Histamine: A mediator of inflammation

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146 Scopus citations


Histamine and its receptors, including the recently discovered receptors (H3 and H4), novel sources of histamine, and the place of histamine in mediator networks continue to be areas of great interest. The 4 major subtypes of histamine receptors, H1 to H4, differ in their location, second messengers, and histamine-binding characteristics. In addition, it would appear that different histamine receptor agonists and antagonists bind to different portions of the receptor complex. A fifth receptor subtype, the intracellular H1C, has only been defined by its location within cell types that are not traditionally associated with histamine. In airway tissue, most cells express at least 1 subtype of histamine receptor; however, blockade of these receptors does not completely abolish the inflammatory response. In addition, some H1-antihistamines might also exert anti-inflammatory effects by pathways independent of H 1-receptor binding. Studies of selected second-generation H 1-antihistamines have shown that these agents inhibit the release of certain cytokines from basophils, acting at a point down-stream from the calcium signaling pathway. It has not yet been determined whether this action represents a class effect.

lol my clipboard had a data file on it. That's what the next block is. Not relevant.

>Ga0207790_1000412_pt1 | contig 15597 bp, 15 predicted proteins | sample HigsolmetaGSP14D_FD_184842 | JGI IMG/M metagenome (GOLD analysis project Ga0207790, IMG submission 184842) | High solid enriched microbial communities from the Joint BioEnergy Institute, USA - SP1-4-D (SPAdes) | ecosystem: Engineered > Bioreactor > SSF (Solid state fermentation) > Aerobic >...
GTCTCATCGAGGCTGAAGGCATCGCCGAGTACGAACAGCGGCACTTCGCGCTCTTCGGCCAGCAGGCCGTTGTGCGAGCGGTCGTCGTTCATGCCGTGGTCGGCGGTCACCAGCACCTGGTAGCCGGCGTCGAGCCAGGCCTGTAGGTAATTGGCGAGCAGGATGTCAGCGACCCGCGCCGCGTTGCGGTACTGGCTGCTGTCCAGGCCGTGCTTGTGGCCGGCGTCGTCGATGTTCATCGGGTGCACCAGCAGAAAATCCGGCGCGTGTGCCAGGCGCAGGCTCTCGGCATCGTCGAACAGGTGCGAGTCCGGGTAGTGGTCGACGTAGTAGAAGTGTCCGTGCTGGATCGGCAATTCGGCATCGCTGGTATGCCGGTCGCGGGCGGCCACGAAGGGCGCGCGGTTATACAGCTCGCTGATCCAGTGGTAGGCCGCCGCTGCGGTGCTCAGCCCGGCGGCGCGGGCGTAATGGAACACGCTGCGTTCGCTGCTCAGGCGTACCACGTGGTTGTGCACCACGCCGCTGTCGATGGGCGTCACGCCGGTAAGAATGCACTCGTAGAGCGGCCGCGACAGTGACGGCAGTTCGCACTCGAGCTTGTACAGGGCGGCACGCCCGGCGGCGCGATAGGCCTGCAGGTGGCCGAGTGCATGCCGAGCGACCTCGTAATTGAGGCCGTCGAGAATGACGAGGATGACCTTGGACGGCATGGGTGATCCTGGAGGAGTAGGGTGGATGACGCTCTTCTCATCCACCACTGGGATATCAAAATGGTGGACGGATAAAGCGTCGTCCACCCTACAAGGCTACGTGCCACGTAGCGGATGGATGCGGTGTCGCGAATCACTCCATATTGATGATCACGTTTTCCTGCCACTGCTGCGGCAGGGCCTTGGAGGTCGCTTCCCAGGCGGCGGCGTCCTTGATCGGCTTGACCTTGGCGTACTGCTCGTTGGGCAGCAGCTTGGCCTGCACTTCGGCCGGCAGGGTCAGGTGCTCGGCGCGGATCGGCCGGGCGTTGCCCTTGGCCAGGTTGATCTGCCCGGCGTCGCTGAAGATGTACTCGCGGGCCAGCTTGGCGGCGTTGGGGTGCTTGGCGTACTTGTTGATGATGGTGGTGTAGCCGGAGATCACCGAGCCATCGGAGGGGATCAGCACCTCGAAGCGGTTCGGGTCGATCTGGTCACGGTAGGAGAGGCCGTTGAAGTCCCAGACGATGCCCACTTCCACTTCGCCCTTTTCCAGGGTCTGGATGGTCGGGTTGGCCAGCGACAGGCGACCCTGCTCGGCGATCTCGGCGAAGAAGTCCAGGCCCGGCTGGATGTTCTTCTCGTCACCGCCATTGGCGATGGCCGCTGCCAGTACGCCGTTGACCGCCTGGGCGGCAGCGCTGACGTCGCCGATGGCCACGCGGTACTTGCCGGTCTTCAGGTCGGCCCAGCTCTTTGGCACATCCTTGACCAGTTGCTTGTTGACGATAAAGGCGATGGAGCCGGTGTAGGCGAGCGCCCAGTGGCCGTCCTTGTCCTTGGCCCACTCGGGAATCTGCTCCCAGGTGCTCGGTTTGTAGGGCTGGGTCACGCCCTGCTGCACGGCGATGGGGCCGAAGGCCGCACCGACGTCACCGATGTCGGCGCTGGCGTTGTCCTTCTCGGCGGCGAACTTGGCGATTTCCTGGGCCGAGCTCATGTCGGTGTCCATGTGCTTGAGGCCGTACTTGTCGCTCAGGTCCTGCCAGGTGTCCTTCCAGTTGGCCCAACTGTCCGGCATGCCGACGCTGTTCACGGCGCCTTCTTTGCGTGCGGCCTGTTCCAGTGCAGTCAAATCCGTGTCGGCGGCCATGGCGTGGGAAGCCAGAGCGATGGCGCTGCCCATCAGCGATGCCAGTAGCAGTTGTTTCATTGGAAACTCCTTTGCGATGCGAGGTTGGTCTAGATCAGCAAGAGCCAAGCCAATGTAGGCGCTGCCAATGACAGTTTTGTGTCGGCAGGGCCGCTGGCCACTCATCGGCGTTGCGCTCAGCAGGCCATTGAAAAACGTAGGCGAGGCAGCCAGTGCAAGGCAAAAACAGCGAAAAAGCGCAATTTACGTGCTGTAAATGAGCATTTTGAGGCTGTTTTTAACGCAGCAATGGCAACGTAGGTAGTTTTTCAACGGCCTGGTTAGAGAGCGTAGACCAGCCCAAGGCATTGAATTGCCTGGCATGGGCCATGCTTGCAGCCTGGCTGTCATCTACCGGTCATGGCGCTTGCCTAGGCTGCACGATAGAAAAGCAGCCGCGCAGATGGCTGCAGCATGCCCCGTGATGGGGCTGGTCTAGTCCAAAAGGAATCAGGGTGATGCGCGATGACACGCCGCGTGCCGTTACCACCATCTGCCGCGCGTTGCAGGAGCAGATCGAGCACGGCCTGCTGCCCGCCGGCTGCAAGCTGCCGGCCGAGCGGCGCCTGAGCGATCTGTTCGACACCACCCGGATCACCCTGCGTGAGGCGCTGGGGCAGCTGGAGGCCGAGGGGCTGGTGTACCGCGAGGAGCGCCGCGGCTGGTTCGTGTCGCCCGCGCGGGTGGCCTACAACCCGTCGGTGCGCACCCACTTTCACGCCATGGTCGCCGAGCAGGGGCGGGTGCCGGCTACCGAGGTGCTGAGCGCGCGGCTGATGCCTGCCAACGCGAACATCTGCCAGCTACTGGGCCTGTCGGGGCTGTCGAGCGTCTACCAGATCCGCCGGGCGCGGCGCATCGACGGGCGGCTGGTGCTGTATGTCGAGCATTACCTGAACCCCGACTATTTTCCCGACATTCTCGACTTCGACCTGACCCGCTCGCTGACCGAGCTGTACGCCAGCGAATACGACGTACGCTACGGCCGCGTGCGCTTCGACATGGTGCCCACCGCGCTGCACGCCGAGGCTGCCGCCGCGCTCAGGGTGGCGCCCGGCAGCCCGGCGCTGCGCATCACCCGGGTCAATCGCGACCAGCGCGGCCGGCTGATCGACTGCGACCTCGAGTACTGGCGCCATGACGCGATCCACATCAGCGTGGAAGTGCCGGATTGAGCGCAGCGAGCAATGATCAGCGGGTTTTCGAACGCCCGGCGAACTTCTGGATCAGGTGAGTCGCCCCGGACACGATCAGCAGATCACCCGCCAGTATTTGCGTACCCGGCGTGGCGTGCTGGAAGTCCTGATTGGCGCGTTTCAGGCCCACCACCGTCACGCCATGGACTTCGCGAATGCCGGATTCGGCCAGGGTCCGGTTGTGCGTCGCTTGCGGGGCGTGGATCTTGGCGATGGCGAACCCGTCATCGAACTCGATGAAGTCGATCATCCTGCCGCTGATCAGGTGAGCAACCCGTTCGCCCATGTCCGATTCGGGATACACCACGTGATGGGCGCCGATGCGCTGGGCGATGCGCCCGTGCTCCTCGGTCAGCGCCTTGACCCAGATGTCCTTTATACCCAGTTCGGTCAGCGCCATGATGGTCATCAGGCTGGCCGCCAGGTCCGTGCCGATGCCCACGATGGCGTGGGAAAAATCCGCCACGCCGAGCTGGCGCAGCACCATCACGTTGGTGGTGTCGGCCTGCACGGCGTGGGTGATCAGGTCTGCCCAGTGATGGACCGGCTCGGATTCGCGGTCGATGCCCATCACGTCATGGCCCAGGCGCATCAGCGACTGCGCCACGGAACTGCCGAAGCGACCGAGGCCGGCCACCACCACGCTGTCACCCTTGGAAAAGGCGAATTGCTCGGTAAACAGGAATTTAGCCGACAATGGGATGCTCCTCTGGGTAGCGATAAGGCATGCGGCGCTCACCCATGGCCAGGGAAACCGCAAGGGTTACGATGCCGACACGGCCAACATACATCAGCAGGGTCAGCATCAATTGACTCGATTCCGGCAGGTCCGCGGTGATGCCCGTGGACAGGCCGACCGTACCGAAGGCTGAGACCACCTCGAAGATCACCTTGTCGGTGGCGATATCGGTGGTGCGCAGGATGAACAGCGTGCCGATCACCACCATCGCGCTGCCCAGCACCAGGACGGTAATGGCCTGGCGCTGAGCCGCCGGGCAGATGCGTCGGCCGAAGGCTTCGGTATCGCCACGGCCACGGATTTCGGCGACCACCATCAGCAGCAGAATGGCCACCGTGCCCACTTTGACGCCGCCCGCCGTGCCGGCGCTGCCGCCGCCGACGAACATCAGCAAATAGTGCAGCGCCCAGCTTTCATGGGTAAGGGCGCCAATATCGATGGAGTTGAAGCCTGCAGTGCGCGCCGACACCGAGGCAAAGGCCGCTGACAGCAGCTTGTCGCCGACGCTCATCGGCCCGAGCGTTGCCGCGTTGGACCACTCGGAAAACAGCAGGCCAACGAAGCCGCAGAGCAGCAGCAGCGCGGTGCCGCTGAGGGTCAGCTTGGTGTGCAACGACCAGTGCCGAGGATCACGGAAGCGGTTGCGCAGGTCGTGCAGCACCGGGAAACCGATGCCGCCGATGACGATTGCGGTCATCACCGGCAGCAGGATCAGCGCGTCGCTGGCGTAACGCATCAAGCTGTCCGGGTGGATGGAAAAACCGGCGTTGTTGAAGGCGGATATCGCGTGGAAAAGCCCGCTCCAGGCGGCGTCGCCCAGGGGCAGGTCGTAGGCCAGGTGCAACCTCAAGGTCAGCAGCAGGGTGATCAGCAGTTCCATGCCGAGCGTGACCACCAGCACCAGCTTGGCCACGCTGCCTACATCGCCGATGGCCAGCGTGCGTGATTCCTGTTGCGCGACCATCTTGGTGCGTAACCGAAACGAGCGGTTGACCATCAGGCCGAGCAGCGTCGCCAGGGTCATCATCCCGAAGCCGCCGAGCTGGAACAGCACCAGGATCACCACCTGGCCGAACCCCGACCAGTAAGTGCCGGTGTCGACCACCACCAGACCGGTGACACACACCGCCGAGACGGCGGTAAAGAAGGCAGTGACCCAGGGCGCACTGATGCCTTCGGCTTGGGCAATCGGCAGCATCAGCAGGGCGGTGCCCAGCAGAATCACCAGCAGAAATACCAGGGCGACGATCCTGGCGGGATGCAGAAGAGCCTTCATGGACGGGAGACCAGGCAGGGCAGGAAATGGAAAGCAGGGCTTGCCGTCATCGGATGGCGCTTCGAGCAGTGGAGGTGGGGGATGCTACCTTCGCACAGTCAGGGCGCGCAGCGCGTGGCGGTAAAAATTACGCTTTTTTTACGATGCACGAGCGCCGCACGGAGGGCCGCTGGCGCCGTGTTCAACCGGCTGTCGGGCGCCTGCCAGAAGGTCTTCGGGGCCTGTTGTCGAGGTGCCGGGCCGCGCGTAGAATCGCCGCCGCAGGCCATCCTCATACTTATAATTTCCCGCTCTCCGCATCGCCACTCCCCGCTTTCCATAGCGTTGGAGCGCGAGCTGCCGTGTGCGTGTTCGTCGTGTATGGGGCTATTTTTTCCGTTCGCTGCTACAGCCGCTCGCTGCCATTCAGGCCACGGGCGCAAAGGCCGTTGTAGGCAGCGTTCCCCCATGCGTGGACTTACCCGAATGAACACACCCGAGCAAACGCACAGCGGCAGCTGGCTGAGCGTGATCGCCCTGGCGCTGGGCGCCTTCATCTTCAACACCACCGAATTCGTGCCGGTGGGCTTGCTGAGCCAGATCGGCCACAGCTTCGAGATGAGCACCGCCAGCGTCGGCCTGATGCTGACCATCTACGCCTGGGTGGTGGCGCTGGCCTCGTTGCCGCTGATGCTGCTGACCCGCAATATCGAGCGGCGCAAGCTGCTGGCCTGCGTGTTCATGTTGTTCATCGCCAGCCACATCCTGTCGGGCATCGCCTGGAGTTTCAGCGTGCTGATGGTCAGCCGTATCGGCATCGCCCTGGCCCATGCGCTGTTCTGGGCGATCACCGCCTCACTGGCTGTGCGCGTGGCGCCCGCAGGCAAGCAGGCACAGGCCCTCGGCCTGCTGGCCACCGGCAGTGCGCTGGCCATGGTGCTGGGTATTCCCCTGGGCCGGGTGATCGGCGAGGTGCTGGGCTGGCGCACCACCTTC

Original languageEnglish (US)
Pages (from-to)S53-S59
JournalJournal of Allergy and Clinical Immunology
Issue number4 SUPPL.
StatePublished - Oct 1 2003


  • Antihistamines
  • Basophils
  • Calcium signaling
  • Cytokines
  • Mast cells
  • Receptors

ASJC Scopus subject areas

  • Immunology and Allergy
  • Immunology


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